May has been a busy month. I bet for you too. May is just one of those months. Our calendar has been full for my whole family. Swim banquets and golf tournaments and end of the year parties and our anniversary and, oh, go ahead and throw Mother’s Day in there too. I squeezed reading in whenever and wherever I could, forever a priority, but life kept getting in the way.
So in the interest of full calendars and busy schedules, here’s my One Sentence Recommendations for May. I think I’ll make this a monthly post from now on. It puts such a nice, pretty bow on everything. And oh how I do love a pretty bow.
I finished six books this month. (Plus one “Did Not Finish”.) Unintentionally, I chose novels that included a family theme: a group of mother’s bonded by newborns and a missing baby, a reality television family with dark secrets, a stepfamily creating a new normal, a family history told in four generations and one house, and a family lost and found in the French countryside.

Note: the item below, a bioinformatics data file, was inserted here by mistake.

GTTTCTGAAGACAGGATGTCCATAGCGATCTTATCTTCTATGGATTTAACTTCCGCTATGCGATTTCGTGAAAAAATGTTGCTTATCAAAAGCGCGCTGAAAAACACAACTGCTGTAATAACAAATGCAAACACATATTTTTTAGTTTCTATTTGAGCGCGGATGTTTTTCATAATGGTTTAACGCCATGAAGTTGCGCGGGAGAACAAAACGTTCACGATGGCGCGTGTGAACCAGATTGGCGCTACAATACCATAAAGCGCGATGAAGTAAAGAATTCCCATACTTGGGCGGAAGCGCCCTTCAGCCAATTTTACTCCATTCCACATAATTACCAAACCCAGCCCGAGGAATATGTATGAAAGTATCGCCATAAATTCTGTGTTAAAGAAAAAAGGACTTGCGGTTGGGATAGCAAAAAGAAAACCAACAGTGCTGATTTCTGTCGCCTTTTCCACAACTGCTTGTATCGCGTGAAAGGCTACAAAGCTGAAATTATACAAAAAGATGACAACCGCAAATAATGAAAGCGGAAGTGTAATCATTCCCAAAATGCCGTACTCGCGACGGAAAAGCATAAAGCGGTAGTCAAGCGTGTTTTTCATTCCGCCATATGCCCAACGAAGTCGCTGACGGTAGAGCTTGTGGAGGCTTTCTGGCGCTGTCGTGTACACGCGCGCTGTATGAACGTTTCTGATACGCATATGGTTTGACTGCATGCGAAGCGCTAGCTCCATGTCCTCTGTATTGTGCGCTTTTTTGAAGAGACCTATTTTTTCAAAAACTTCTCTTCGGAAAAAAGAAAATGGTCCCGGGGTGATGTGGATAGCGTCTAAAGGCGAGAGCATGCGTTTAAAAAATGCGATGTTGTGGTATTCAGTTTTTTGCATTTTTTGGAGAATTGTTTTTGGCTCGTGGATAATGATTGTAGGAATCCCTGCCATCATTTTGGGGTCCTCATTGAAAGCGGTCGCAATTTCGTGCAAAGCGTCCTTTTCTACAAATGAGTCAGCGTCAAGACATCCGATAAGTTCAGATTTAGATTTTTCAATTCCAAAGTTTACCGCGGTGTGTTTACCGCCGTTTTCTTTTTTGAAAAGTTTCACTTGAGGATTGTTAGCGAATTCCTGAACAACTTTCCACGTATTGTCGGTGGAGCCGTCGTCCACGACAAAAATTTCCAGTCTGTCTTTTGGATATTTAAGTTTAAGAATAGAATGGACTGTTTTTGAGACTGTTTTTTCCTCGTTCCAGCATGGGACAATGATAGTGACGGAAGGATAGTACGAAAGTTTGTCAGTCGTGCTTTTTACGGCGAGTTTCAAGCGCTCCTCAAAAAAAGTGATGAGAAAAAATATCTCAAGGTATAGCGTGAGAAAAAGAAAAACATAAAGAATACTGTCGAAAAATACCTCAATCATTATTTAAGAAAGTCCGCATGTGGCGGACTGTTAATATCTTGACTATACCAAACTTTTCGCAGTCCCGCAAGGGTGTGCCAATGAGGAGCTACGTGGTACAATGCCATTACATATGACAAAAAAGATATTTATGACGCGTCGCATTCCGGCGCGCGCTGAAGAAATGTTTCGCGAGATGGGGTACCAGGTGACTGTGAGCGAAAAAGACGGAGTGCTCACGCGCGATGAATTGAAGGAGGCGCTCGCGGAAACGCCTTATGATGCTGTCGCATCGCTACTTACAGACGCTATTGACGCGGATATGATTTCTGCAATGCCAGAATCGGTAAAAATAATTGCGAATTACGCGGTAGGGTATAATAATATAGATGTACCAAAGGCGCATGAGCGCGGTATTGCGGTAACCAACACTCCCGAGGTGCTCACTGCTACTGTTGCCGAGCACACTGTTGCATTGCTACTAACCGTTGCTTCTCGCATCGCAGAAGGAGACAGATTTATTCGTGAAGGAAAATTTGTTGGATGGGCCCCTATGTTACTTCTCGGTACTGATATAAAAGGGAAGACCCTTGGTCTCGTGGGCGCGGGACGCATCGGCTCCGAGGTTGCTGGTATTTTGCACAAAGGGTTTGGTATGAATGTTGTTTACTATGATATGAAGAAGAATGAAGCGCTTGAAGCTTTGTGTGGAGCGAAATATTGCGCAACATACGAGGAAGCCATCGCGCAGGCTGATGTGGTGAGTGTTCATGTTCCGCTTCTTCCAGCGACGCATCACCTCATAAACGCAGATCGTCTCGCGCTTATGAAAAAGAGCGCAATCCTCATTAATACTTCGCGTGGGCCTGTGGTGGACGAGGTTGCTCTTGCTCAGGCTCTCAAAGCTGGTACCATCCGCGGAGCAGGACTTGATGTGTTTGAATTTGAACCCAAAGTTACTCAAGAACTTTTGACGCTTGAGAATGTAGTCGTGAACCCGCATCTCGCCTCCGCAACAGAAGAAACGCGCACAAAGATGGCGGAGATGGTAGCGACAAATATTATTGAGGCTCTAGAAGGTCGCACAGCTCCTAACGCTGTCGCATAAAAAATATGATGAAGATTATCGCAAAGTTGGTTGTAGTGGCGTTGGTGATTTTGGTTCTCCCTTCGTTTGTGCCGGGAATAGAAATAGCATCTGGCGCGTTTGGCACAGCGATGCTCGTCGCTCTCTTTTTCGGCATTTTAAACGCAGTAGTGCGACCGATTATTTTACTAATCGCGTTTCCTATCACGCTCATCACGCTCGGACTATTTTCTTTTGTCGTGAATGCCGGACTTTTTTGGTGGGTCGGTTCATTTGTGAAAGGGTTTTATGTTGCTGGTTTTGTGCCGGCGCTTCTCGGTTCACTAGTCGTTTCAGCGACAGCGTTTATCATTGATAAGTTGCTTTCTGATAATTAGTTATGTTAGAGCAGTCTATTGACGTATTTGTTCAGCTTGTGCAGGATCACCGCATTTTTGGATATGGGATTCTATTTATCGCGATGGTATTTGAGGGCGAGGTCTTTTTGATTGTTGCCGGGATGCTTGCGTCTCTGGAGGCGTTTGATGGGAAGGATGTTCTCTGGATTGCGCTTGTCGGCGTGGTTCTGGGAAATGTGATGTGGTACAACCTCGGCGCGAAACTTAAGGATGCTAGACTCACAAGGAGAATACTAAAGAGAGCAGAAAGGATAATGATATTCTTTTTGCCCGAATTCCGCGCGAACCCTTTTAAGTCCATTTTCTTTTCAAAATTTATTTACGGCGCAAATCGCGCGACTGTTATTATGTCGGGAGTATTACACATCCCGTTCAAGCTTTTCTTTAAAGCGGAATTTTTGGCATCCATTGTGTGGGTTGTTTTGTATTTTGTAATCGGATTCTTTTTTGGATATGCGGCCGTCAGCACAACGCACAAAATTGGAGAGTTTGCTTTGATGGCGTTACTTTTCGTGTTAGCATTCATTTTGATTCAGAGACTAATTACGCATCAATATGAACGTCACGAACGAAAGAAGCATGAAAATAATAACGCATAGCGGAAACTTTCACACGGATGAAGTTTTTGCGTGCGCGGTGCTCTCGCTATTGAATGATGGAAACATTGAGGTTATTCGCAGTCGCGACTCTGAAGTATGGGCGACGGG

I found each of these books to be unique, easy to read, and enjoyable. Some I enjoyed more than others, but that’s the way it always goes.
If you’re a fan of short stories that don’t pull any punches and aren’t squeamish when things get a little crude, you should read:
Five Hundred Poor by Noah Milligan
IF YOU LOVE A GOOD WHO-DONE-IT THAT INCLUDES THE HIGHS AND LOWS OF EARLY MOTHERHOOD, YOU SHOULD READ:
THE PERFECT MOTHER BY AIMEE MOLLOY
IF YOU ENJOY STORIES FILLED WITH PLENTY OF FAMILY DRAMA THAT SPANS GENERATIONS, YOU SHOULD READ:
A SPOOL OF BLUE Thread by Anne Tyler
If you enjoy stories about families, especially one that includes fame, religion, and reality television, you’ll want to read:
The Book of Essie by Meghan Maclean Weir
If you like stories set in the 1980’s narrated by a young girl navigating life between divorced parents, you should read:
Every Other Weekend by Zulema Renee Summerfield
If you dream of traveling to the French countryside – like this mother and son duo who rediscover lost relationships in a beautiful chateau – you should read:
You Me Everything by Catherine Isaac
I’d like to thank Central Avenue Publishing and Net Galley for the free copy of Five Hundred Poor, along with Penguin Group Viking and Net Galley for the free copy of You Me Everything.